I came to know Anne, a dull and dreary fifty-nine-year-old woman, through her frequent ER visits. She seemed to take a liking to the younger doctors in town, and after a while she would only come to ER when Rick, Ray, or I was on call—since we were the only docs who would actually come into ER to see her. I learned that Anne and her husband moved around a great deal during his long Army career, raised five children, and reveled in their close-knit family life. But the kids grew up and left home to start their own families. Then Anne’s husband died unexpectedly at the age of fifty-one. And Anne, instead of finding purpose and enjoyment in her new life, retreated into loneliness. Instead of finding new friends and rewarding vistas, she segregated herself from any of their former friends.
Anne had a strong religious faith but adamantly refused to go to church or to be involved in any other relationships. Instead of making new friends or volunteering her many skills and personal charms in service to church or community, she choose day after sad day to spend most of her time alone—pining for her past losses.
Anne usually came to ER complaining about not feeling well, and she would often complain that she was not long for this world. Her medical checkups almost always indicated a normal degree of physical health for her age. Louise thought it best that the doctors not come visit her in ER, as she felt that only encouraged Anne.
But I both felt sorry for her and enjoyed seeing her. She easily could have had another thirty or forty years of vibrant life ahead of her—if only she would have chosen that option! But instead of choosing to live, she was, although I didn’t recognize it at the time, choosing to die—a slow, lonely, and emotionally painful death.
Her children, as was appropriate and healthy, had moved on with their own spouses and loved ones. Anne, unfortunately, was stuck in the past—and stuck there alone. It was slowly killing her—but neither she nor I saw it coming.
TO BE CONTINUED
PAST STORIES FROM BRYSON CITY TALES
- The Murder (Part 1); (Part 2); (Part 3)
- The Arrival (Part 1); (Part 2)
- The Hemlock Inn (Part 1); (Part 2)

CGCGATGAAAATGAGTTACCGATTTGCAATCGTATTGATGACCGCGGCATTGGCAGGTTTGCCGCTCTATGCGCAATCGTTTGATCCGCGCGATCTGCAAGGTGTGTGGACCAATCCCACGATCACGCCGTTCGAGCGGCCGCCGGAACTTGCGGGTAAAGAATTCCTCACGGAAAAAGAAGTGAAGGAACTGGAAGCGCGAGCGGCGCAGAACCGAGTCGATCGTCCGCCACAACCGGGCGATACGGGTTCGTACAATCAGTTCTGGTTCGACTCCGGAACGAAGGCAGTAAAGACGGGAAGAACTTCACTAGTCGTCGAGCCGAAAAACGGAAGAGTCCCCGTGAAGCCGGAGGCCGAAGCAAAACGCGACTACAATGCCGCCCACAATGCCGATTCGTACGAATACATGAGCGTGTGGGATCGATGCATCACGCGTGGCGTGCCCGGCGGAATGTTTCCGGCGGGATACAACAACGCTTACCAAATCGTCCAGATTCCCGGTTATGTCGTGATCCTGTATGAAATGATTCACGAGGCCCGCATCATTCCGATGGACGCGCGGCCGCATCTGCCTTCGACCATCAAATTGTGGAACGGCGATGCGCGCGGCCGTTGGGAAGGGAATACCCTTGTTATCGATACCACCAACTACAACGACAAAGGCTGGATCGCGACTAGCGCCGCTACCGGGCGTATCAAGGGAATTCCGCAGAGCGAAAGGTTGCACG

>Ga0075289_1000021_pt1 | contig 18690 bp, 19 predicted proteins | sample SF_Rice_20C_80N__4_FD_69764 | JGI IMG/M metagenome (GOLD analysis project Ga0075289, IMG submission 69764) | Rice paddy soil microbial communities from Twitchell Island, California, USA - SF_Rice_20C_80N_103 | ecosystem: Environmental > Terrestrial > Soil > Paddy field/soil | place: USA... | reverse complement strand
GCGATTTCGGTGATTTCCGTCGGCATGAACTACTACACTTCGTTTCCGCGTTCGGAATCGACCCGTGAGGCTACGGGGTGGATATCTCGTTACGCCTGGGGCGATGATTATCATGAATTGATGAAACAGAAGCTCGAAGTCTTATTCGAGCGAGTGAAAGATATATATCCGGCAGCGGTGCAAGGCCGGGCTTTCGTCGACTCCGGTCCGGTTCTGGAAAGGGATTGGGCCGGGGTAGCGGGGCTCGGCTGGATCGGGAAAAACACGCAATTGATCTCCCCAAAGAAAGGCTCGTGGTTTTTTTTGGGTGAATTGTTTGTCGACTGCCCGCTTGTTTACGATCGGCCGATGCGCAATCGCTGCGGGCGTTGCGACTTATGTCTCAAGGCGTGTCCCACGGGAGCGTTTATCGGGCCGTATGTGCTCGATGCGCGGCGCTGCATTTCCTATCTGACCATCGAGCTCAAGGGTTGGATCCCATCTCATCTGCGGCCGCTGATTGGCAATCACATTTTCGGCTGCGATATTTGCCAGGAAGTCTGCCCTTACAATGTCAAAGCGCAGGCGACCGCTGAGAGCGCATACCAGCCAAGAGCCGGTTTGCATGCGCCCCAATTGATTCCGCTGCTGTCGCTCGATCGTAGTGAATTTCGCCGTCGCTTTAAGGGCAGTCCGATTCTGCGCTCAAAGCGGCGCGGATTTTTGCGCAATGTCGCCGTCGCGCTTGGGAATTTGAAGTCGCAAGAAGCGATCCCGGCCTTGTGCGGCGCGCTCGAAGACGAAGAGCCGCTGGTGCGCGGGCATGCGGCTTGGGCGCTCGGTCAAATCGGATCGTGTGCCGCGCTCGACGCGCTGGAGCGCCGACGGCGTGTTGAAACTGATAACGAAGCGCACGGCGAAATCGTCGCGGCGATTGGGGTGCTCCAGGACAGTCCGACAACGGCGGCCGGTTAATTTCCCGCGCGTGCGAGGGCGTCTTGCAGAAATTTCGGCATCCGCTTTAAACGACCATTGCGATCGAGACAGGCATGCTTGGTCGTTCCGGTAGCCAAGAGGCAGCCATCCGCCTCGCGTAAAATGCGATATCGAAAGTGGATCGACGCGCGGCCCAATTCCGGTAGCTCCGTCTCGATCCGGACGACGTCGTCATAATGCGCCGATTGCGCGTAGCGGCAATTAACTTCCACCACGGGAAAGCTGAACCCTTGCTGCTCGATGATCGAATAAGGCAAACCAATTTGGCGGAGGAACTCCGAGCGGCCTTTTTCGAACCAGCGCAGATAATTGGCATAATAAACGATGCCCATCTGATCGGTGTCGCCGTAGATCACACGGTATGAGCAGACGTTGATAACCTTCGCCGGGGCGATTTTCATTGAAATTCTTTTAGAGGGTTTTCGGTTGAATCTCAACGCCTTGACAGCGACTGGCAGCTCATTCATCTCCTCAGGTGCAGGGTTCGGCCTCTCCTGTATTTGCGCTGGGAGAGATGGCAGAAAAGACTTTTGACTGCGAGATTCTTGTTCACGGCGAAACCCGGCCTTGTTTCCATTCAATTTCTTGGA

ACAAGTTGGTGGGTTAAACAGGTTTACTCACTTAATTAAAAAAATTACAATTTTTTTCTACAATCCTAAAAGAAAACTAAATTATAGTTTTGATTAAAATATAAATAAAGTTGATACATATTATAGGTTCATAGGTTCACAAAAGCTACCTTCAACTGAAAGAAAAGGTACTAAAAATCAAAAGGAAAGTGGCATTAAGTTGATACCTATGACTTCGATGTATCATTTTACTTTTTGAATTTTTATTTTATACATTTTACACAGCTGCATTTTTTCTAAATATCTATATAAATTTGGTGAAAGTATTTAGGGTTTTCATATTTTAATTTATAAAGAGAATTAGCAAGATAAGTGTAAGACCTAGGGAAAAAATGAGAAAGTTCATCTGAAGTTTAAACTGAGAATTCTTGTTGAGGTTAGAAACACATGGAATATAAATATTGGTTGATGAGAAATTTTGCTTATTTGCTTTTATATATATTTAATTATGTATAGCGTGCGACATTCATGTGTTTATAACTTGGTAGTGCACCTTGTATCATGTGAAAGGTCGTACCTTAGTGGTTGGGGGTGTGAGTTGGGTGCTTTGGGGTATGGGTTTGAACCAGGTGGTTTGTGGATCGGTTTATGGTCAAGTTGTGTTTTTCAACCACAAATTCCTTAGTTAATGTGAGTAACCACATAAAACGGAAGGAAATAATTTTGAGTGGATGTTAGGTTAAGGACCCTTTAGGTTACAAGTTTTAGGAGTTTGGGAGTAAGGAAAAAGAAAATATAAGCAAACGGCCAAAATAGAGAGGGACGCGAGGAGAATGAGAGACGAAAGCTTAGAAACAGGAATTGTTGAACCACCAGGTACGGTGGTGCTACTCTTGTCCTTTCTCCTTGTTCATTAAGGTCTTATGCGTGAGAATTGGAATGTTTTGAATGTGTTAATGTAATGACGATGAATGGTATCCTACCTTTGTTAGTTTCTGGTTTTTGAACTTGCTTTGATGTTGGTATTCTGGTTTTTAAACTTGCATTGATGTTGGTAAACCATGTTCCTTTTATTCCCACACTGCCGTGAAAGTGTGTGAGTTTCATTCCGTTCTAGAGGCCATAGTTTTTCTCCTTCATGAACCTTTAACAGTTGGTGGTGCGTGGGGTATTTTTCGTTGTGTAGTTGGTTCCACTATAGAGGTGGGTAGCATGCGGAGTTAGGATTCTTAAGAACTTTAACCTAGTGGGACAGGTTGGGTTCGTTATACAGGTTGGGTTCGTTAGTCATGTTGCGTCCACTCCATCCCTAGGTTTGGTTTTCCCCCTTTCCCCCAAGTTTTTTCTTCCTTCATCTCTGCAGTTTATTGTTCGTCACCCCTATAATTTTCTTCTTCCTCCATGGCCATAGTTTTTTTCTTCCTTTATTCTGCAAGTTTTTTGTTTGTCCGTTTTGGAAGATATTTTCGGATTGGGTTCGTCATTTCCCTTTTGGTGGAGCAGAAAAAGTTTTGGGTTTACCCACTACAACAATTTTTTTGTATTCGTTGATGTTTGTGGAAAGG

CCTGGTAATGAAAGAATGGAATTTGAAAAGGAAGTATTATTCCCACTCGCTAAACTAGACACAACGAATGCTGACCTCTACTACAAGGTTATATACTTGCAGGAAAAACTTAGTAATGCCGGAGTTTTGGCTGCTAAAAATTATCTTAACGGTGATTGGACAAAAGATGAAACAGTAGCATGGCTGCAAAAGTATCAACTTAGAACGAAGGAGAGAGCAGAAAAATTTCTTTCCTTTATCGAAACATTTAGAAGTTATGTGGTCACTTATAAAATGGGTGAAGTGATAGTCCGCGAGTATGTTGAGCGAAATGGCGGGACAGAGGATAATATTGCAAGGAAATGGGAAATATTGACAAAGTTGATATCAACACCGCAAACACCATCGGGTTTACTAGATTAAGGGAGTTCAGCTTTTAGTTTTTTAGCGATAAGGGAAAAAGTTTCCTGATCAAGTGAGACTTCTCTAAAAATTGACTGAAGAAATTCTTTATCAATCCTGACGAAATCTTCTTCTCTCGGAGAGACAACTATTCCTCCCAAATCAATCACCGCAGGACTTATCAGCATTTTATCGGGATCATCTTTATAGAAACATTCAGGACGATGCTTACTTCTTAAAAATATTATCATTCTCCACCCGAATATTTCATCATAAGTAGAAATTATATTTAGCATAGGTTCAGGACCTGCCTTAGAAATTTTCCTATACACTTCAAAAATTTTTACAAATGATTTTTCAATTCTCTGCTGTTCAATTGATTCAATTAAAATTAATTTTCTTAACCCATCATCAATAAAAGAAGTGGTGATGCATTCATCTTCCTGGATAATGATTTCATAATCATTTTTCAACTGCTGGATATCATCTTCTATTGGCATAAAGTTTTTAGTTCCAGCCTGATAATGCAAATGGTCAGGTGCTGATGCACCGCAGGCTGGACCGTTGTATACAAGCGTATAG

- The Grand Tour (Part 1); (Part 2)
- The Interview (Part 1); (Part 2); (Part 3)
- Settling In (Part 1); (Part 2)
- First-Day Jitters (Part 1); (Part 2)
- Emergency (Part 1); (Part 2)
- The Delivery (Part 1); (Part 2)
- The “Expert” (Part 1); (Part 2)
- The Trial (Part 1); (Part 2)
- Shiitake Sam (Part 1); (Part 2)
- Wet Behind the Ears (Part 1); (Part 2); (Part 3)
- Lessons in Daily Practice (Part 1) — Anal Angina; (Part 2); (Part 3); (Part 4)
- White Lies
- The Epiphany (Part 1); (Part 2)
- Becoming Part of the Team (Part 1); (Part 2)
- Monuments (Part 1); (Part 2)
- My First Home Victory (Part 1); (Part 2)
- Fisher of Men (Part 1); (Part 2)
- Fly-Fishing (Part 1); (Part 2)
- Something Fishy (Part 1); (Part 2)
- A Good Day at the Office
- An Evening to Remember
- Another New Doc Comes to Town
- ‘Twas the Night Before Christmas (Part 1); (Part 2)
- A Surprising Gift
- The New Year (Part 1); (Part 2)
- The Home Birth (Part1); (Part 2); (Part 3)
- The Showdown (Part1); (Part 2); (Part 3)
- The Initiation (Part 1); (Part 2); (Part 3)
- Home at Last (Part 1); (Part 2); (Part 3)
© Copyright WLL, INC. 2017. This blog provides a wide variety of general health information only and is not intended to be a substitute for professional medical advice, diagnosis, or treatment from your regular physician. If you are concerned about your health, take what you learn from this blog and meet with your personal doctor to discuss your concerns.